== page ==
Investor sentiment and flows tend to follow performance. Some of the current favor toward index investing is likely driven by active managers’ aggregate recent underperformance. Based on data from the Investment Company Institute, index equity mutual funds’ share of total equity mutual funds’ net assets was 20.2% at the end of 2014, nearly double the 11.6% market share from a decade ago. At the same time, active US equity managers have seen fairly persistent negative asset flows since 2005, though it’s challenging to determine where this outflow is moving. Is it swapping for passive or going into strategies outside the United States, fixed income, or other asset classes? Regardless, the data suggest interest in US index strategies2 is growing at the expense of active strategies, and investor sentiment can be an interesting contrarian indicator, as shown in the chart on the next page, which uses net flows to passive mutual funds and exchange traded funds (ETFs) as a proxy for investor enthusiasm for index strategies (or market beta). Flows to index strategies swell as a bull market gains steam, and active managers tend to outperform during market corrections.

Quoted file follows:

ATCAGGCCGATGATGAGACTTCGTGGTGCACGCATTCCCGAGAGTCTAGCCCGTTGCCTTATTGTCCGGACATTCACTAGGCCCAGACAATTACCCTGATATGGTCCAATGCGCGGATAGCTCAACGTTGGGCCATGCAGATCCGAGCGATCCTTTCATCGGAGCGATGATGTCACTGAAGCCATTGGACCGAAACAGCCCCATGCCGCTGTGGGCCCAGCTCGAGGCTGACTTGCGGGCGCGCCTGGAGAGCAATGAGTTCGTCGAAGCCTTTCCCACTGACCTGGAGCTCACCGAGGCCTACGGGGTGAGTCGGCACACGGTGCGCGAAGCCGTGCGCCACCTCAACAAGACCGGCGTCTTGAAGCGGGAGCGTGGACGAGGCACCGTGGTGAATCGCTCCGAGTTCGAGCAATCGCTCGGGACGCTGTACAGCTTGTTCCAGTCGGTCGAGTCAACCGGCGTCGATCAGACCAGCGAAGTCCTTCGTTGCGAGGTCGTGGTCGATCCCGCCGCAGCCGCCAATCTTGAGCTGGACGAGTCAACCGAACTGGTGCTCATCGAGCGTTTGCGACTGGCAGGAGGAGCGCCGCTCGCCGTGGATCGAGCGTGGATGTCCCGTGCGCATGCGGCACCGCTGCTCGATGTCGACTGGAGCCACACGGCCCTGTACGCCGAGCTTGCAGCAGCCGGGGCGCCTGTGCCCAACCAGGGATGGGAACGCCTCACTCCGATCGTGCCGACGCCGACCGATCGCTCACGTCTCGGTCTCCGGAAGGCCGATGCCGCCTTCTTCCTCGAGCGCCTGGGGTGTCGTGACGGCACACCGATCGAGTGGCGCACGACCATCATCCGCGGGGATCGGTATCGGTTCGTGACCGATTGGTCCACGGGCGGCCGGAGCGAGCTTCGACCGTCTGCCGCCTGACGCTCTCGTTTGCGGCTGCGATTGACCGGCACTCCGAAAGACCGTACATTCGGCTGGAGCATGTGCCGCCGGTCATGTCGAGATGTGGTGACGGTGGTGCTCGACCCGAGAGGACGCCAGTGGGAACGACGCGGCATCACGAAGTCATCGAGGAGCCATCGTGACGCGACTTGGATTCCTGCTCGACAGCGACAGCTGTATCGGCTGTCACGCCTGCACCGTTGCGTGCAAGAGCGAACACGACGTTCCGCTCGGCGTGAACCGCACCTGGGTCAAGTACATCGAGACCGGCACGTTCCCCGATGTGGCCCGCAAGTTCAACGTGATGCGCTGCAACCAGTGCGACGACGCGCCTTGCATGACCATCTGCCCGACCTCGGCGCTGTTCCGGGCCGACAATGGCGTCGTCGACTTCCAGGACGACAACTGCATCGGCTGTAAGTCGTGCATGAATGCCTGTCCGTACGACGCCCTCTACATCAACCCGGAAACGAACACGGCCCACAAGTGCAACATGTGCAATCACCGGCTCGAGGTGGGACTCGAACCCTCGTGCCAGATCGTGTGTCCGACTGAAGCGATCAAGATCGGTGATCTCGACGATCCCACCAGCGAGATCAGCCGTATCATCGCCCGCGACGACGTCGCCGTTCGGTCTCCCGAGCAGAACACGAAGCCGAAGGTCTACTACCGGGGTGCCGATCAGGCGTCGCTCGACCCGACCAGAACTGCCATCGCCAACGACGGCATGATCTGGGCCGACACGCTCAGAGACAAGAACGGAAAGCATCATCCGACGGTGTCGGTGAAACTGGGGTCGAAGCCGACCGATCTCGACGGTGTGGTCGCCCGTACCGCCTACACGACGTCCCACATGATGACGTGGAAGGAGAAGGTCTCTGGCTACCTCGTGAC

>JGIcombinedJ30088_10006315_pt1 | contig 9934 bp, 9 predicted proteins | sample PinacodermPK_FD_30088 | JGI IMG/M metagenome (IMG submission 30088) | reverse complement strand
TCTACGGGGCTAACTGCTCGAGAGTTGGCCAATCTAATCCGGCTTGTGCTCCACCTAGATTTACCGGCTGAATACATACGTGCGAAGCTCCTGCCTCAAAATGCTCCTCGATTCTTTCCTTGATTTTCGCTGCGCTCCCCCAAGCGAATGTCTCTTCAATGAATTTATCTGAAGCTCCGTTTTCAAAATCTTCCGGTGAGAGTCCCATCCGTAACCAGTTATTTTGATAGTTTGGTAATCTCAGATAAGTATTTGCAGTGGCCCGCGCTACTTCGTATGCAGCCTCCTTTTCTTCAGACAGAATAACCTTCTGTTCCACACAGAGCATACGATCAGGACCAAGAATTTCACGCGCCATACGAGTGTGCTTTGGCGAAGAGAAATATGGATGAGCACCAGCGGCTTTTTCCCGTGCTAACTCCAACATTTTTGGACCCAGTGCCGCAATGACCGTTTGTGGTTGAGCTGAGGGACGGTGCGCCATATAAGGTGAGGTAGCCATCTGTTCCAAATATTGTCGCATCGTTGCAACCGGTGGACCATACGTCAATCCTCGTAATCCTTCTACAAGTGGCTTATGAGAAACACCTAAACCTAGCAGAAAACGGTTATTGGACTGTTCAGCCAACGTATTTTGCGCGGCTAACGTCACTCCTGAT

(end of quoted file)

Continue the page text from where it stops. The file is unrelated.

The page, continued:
Structural Biases Can Be Catalysts for Cyclical Shifts in the Debate
Both active and index portfolios come with embedded structural biases that can help explain past results and also frame future expectations. On the active manager side, US large-cap managers have historically exhibited a persistent smaller-cap bias and some tendency to hold stocks outside their index (for example, allocations to non-US stocks). In addition, managers’ cash positions will impact performance relative to cashless indexes. Of note, while these biases are persistent at the average or aggregate level, they are under the control of individual managers, so their degree of impact on any given manager will vary. Perhaps bear markets favor active managers as a result of active managers’ opportunity to overcome the structural biases inherent in market-cap-weighted indexes-namely, their embedded momentum skew, which can be exacerbated by investor flows. This skew comes about as stronger-performing stocks, industries, and/or sectors necessarily become a larger proportion of an index over time. As their respective prices move up, their marginal weight increases, as does their influence on the overall index’s performance. As Grant’s Interest Rate Observer recently quipped, “long bull markets tilt the investment debate in favor of the autopilot approach.”